There were a couple of weird, old guys, pulling out some nutty dance moves. This one was my favourite.

Wait no, that was Rob. This guy:

He was cutting shapes so intensely I couldn’t even get a decent photo.

A further observation, as is common with drum n bass/dubstep gigs, was the male:female ratio was well off. Uncomfortably so. I’m usually not bothered by that sort of thing, but I was very close to requesting an escort to the bathroom to make sure I got back again OK! On that note, some pretty nifty bathroom decorations.

All in all though, a fun night and definitely worth a visit. And for anyone keen to check it out but nervous about the volume, get some free earplugs while you are getting your cheaper drink upstairs!

228. Get Collectively Dumped

I’m not gonna say it was love at first sight, but we became pretty fast friends with a guy staying at our hostel. In what was going to be a quiet night, with a few drinks at the bar before bed, a nice young chap from the US of A came up and said hi. Before we knew it we were teaching him to play our drinking games, translating our kiwi lingo for him and just generally having a laugh.

Mike, an architect from Chicago, who didn’t watch How I Met Your Mother (Ted Mosby jokes fell flat), seemed to find our banter pretty hilarious, and by sheer coincidence we ran into him the next day whilst sightseeing. It seems New Zealanders have become exponentially more endearing since Flight of the Conchords. We continued hanging out with him as we toured Prague, and he even came with us on the pub crawl. We were really getting to know and like Mike, especially Fraser, who seemed to be striking up quite the bromance with!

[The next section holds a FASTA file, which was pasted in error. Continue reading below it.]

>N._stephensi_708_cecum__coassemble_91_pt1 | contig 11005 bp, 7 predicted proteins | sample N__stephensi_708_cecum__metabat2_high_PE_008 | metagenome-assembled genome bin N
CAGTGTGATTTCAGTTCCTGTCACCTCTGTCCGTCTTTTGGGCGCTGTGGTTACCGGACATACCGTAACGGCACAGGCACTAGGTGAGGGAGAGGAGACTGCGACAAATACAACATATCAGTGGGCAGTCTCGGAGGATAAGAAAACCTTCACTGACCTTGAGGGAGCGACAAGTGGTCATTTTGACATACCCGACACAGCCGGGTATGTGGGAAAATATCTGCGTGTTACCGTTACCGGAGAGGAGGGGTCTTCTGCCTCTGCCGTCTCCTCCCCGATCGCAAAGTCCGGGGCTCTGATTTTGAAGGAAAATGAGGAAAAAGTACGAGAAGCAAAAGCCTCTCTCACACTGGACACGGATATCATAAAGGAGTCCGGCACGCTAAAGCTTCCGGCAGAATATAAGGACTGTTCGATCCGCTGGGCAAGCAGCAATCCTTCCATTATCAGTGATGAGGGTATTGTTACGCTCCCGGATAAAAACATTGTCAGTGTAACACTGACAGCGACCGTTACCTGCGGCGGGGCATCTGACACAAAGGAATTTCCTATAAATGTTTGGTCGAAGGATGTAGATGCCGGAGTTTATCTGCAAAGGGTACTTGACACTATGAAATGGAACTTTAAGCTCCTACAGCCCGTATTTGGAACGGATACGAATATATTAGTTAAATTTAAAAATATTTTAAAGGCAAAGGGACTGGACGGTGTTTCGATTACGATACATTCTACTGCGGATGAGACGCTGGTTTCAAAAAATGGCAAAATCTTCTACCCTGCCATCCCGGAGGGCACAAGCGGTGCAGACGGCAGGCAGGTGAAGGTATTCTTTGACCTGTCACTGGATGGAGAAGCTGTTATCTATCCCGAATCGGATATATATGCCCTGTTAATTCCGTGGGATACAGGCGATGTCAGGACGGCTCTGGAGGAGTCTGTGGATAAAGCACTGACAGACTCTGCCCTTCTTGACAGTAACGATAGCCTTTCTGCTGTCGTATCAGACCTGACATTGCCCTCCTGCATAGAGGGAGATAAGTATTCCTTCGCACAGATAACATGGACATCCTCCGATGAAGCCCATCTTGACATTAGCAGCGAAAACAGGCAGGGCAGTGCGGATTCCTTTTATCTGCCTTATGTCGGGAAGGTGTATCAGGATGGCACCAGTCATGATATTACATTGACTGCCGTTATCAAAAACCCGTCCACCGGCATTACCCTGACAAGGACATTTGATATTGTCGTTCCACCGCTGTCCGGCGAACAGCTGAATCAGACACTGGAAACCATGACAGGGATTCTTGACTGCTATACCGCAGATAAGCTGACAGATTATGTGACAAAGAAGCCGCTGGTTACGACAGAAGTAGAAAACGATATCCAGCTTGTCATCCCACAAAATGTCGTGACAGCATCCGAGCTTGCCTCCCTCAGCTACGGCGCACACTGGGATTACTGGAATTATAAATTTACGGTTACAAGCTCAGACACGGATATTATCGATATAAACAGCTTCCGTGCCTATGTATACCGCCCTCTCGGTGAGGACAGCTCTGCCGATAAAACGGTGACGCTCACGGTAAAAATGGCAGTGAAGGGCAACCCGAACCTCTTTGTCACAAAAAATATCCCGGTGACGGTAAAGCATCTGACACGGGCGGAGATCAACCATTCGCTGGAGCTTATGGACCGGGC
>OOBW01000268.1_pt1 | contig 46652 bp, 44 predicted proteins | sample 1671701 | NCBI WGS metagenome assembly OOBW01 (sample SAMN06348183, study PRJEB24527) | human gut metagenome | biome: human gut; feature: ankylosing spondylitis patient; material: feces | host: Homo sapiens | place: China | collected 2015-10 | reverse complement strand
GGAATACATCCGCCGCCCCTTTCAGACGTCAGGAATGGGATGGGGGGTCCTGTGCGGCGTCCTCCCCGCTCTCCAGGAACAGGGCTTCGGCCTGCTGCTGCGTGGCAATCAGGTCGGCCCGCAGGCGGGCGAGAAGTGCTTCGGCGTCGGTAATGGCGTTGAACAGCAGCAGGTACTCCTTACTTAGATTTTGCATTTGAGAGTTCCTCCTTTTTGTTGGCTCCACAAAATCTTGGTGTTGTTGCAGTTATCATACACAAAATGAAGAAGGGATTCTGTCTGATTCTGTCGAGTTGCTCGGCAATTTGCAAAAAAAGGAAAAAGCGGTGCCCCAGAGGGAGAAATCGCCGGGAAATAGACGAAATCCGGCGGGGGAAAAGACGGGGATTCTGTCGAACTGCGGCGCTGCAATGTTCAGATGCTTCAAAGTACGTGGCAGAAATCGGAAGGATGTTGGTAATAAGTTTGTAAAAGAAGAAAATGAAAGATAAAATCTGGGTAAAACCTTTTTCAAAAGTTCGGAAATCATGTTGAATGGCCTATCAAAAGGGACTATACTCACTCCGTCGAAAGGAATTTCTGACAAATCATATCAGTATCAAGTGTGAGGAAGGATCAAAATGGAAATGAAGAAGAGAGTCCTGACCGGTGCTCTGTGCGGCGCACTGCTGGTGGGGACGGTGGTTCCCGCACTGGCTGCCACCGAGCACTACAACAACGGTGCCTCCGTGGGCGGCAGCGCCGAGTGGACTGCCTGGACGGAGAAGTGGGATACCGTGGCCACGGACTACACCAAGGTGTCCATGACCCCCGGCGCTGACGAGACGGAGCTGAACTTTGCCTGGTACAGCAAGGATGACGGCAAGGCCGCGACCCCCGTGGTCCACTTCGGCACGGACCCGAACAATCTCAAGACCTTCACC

The next day we saw him again when we were getting some lunch, and it seemed to be a general consensus we would all hang out again the next night. So there we were, in our room, dealing with the terrible chat out of the Aussies that had moved in (they’d come straight from Schoolies to their Eurotrip), waiting for Mike to come on by and join us for a few drinks before we headed out. A few hours went by, and no Mike. Did something happen to him? He’s probably just having dinner.

As the night dragged on we eventually gave up on Mike (we also knocked on his door, just to check). The next day we were chekcing out, off on our next adventure. He never called, never said goodbye. We thought we had a real connection, you know? Thought it was something special. Did something awful happen to him? Was he just not that into us? Did he find a new group of friends? Were they more fun than us? We’ll never know.

Well jeez Mike, you coulda just said so!

227. Prague Pub Crawl

I once read an article in the NZ Herald, that apparently someone (residents, local government, not too sure) was complaining about New Zealand tourists travelling to Prague and getting too drunk/making a mess of the town. I can’t seem to find the link, but I thought it was hilarious that people would be complaining about the drunken antics of tourists, when all day whilst wandering through the centre of the city I was being harassed and accosted by people trying to get me to go on their pub crawls.